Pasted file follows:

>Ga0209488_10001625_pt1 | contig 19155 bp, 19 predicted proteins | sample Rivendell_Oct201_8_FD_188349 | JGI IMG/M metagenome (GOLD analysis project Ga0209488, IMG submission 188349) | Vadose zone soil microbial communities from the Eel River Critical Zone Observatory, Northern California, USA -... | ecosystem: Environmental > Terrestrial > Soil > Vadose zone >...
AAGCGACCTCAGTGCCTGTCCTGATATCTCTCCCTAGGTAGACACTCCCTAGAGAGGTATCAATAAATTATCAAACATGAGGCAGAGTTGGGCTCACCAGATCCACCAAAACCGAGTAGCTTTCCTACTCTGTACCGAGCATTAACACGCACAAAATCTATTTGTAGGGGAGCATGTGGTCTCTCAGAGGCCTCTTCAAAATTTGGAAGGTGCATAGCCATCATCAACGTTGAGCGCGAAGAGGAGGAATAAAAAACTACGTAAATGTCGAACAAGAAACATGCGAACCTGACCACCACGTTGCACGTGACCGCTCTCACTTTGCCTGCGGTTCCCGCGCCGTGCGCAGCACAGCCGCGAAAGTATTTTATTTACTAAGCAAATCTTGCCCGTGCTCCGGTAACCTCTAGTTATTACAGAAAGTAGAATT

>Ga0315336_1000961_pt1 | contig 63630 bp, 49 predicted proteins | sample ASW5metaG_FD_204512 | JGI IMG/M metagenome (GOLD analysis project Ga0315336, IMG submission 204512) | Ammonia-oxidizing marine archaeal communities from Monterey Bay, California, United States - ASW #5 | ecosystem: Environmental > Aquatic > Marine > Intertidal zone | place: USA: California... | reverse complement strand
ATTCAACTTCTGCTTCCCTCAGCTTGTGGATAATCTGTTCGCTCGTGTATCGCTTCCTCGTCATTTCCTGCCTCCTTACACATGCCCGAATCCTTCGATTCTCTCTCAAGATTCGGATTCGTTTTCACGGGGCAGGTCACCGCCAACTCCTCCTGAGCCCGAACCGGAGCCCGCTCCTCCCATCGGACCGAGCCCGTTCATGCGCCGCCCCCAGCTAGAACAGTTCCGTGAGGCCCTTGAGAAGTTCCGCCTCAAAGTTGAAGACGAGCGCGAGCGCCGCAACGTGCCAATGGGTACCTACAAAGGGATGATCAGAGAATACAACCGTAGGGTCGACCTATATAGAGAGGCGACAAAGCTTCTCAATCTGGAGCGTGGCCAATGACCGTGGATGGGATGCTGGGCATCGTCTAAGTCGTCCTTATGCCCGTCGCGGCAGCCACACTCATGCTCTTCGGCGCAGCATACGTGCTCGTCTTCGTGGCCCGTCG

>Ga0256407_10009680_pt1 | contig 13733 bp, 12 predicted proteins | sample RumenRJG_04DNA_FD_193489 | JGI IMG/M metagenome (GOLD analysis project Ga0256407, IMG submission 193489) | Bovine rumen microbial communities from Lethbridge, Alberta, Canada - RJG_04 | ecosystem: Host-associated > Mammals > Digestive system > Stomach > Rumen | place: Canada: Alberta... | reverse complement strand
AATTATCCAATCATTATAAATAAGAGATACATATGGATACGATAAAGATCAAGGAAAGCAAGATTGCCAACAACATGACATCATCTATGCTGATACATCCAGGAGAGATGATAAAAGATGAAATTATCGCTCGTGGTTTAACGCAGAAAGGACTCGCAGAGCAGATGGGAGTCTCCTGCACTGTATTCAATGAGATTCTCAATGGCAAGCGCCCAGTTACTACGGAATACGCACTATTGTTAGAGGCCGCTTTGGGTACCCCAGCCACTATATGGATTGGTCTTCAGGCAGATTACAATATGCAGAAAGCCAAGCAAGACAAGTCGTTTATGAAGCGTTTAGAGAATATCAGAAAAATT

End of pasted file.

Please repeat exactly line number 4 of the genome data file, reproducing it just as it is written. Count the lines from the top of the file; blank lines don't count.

ATTCAACTTCTGCTTCCCTCAGCTTGTGGATAATCTGTTCGCTCGTGTATCGCTTCCTCGTCATTTCCTGCCTCCTTACACATGCCCGAATCCTTCGATTCTCTCTCAAGATTCGGATTCGTTTTCACGGGGCAGGTCACCGCCAACTCCTCCTGAGCCCGAACCGGAGCCCGCTCCTCCCATCGGACCGAGCCCGTTCATGCGCCGCCCCCAGCTAGAACAGTTCCGTGAGGCCCTTGAGAAGTTCCGCCTCAAAGTTGAAGACGAGCGCGAGCGCCGCAACGTGCCAATGGGTACCTACAAAGGGATGATCAGAGAATACAACCGTAGGGTCGACCTATATAGAGAGGCGACAAAGCTTCTCAATCTGGAGCGTGGCCAATGACCGTGGATGGGATGCTGGGCATCGTCTAAGTCGTCCTTATGCCCGTCGCGGCAGCCACACTCATGCTCTTCGGCGCAGCATACGTGCTCGTCTTCGTGGCCCGTCG